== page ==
The report states that around 75.09% of the surveyed population in India holds an economic bias against women. This reiterates the findings of the 2022 India Discrimination Report by Oxfam which found that even when men and women had the same educational qualification and work experience in India, the latter will be discriminated against in the labour market due to societal and employers’ prejudices. It found that discrimination leads to 100% of employment inequality faced by women in rural areas in the labour market and 98% in urban areas.
Without economic independence, women are often pushed into dependency on a patriarchal system that sees them through the lens of ownership. In a disturbing finding, the GSNI report revealed that one in four people or 25% of people globally think it is justified for a man to beat his wife. This reiterates the findings of India's latest National Family Health Survey (NFHS-5) data which revealed that at least 30% of women respondents across 14 states and Union Territories justified husbands beating their wives for reasons such as neglecting the house, refusal to have sex, being argumentative, and not cooking good food, as reported by Hindustan Times. Today, about 26% of women over age 15 globally have experienced intimate partner violence.
These biases that uphold a man’s control over a woman’s life and body are the base of violence and assaults as well as the denial of legal acknowledgement of marital rape. According to National Crime Records Bureau’s (NCRB) report released in August, about 49 cases of crimes against women were lodged every hour in India. There were more than 4 lakh cases lodged in 2021, as reported by The Hindu.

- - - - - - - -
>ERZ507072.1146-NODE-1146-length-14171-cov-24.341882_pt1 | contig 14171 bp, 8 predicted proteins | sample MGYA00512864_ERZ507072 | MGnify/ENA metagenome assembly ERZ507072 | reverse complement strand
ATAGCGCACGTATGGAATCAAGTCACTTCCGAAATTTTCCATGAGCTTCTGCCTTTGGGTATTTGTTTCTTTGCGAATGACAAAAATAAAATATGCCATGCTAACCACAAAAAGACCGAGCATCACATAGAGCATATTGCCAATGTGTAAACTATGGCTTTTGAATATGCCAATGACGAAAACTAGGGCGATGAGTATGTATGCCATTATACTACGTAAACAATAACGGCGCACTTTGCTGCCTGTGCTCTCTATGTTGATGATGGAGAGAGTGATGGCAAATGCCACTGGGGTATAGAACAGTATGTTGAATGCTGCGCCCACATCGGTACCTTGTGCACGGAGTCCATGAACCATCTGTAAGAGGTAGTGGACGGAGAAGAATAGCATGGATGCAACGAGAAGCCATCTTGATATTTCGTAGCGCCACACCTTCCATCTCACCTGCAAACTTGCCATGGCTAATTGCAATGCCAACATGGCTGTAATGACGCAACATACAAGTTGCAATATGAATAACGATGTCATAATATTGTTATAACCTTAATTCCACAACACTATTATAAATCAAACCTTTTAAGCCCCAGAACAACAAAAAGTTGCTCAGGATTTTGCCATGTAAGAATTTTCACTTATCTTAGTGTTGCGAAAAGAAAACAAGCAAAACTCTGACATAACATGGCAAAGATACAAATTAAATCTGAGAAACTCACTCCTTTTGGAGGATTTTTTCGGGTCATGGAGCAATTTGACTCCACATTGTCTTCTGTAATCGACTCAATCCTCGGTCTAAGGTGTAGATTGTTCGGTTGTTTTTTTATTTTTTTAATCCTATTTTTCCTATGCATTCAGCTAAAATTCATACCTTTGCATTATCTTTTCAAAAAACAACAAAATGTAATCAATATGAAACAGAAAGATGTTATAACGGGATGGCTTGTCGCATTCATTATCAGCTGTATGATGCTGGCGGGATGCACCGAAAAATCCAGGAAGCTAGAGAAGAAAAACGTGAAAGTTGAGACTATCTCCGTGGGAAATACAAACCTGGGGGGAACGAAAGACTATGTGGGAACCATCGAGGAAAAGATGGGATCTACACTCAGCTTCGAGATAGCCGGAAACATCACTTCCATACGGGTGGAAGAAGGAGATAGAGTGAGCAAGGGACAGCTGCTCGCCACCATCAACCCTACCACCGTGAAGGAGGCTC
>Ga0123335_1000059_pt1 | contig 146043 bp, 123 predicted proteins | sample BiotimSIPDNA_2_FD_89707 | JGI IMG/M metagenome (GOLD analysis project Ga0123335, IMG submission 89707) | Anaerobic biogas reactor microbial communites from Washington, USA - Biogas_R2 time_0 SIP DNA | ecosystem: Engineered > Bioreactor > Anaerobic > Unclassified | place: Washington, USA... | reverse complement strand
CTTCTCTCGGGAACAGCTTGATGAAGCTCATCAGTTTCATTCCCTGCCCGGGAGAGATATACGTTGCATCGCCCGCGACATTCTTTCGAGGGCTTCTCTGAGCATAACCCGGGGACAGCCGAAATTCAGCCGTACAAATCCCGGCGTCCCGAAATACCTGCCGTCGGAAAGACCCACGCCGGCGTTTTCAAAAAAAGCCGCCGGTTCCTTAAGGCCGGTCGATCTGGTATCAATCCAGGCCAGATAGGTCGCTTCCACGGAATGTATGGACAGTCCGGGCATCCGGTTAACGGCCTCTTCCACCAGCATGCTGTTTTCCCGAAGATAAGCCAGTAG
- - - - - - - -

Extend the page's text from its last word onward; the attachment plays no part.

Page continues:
Social norms, specifically those based on gender, are often inculcated in social settings from an early age, from parents’ attitudes to gender biases, expectations, and behaviours witnessed in schools, religious places and media representations. They are also maintained through social sanctioning where behaviour that follows the norms is socially rewarded and rebellions are penalised. For instance, some women in management positions hesitate to be assertive in workplaces because of institutionalized gender dynamics. These dynamics further promote biased beliefs such as that men make better executives and leaders, as reported by the GSNI report.
The authors of the report suggested some ways to address gender biases. First, strengthening social protection and care systems that women can access can provide them insurance and bargaining power in households and financial inclusion can build agency. Second, investing in gender-responsive institutions in public administration at the national and local levels can enable governments to be more responsive and accountable.
Finally, legal and policy actions are needed to prevent, respond to and raise awareness of the increased violence against women in politics. Furthermore strengthening women’s voice and decision-making roles could shift discussions, revealing alternative paths.